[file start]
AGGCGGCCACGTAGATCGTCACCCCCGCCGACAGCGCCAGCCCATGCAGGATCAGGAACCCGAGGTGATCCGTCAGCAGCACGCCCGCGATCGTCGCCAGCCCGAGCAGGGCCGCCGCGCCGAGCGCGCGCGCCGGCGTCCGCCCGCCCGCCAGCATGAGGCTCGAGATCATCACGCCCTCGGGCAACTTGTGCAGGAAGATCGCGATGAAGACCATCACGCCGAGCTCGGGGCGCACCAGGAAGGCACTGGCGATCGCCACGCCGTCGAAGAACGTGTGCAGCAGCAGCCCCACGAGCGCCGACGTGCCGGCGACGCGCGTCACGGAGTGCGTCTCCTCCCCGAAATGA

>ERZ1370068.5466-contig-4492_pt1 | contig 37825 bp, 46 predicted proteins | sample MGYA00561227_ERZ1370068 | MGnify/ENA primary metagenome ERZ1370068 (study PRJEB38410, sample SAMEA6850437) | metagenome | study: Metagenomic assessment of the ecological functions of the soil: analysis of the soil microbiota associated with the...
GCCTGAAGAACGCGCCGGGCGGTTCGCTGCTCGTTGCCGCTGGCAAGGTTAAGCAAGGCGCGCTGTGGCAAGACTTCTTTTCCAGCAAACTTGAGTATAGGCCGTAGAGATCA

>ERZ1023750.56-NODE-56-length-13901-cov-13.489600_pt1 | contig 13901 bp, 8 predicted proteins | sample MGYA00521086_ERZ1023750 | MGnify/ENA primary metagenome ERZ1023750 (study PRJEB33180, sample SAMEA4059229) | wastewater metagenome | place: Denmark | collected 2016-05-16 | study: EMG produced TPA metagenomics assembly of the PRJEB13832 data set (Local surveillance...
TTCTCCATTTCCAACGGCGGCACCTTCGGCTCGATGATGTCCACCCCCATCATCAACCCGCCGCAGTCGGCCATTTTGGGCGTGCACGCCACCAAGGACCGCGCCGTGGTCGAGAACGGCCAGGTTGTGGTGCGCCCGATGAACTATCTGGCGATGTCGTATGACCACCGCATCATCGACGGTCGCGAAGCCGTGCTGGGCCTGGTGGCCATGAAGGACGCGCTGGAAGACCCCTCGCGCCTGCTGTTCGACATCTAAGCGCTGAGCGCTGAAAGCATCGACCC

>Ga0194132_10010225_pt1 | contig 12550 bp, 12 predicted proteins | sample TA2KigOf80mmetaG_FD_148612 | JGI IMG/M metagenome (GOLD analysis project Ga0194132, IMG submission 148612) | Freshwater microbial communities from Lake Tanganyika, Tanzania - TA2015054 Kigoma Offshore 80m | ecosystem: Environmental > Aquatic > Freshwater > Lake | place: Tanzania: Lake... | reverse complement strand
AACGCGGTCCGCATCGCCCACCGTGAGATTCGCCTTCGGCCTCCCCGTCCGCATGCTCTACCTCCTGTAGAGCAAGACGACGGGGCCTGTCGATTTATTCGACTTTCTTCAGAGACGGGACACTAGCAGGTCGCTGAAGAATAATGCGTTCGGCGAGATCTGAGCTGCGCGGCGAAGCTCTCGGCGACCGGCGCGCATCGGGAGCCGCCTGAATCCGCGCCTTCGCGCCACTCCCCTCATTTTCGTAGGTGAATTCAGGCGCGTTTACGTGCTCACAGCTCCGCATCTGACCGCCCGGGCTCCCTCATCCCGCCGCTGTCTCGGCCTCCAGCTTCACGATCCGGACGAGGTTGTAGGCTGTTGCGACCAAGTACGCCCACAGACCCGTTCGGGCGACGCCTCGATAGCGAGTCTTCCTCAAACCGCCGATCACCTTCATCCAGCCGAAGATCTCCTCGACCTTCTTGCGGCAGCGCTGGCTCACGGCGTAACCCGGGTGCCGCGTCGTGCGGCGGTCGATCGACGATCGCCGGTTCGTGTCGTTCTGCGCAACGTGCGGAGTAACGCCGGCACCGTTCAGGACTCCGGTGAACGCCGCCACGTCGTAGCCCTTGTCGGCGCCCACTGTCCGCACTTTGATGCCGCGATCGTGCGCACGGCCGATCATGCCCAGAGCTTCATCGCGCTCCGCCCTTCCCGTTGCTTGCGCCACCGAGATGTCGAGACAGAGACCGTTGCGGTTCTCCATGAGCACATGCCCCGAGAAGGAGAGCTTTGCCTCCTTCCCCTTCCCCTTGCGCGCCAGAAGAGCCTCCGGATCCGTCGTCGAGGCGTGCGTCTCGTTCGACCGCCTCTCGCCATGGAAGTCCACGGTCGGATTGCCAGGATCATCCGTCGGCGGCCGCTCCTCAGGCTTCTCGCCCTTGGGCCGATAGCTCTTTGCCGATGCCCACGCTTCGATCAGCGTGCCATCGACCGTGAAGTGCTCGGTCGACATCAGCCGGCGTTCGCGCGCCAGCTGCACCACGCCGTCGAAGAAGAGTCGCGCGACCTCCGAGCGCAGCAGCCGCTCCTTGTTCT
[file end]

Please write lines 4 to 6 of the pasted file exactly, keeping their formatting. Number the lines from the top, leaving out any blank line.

>ERZ1023750.56-NODE-56-length-13901-cov-13.489600_pt1 | contig 13901 bp, 8 predicted proteins | sample MGYA00521086_ERZ1023750 | MGnify/ENA primary metagenome ERZ1023750 (study PRJEB33180, sample SAMEA4059229) | wastewater metagenome | place: Denmark | collected 2016-05-16 | study: EMG produced TPA metagenomics assembly of the PRJEB13832 data set (Local surveillance...
TTCTCCATTTCCAACGGCGGCACCTTCGGCTCGATGATGTCCACCCCCATCATCAACCCGCCGCAGTCGGCCATTTTGGGCGTGCACGCCACCAAGGACCGCGCCGTGGTCGAGAACGGCCAGGTTGTGGTGCGCCCGATGAACTATCTGGCGATGTCGTATGACCACCGCATCATCGACGGTCGCGAAGCCGTGCTGGGCCTGGTGGCCATGAAGGACGCGCTGGAAGACCCCTCGCGCCTGCTGTTCGACATCTAAGCGCTGAGCGCTGAAAGCATCGACCC

>Ga0194132_10010225_pt1 | contig 12550 bp, 12 predicted proteins | sample TA2KigOf80mmetaG_FD_148612 | JGI IMG/M metagenome (GOLD analysis project Ga0194132, IMG submission 148612) | Freshwater microbial communities from Lake Tanganyika, Tanzania - TA2015054 Kigoma Offshore 80m | ecosystem: Environmental > Aquatic > Freshwater > Lake | place: Tanzania: Lake... | reverse complement strand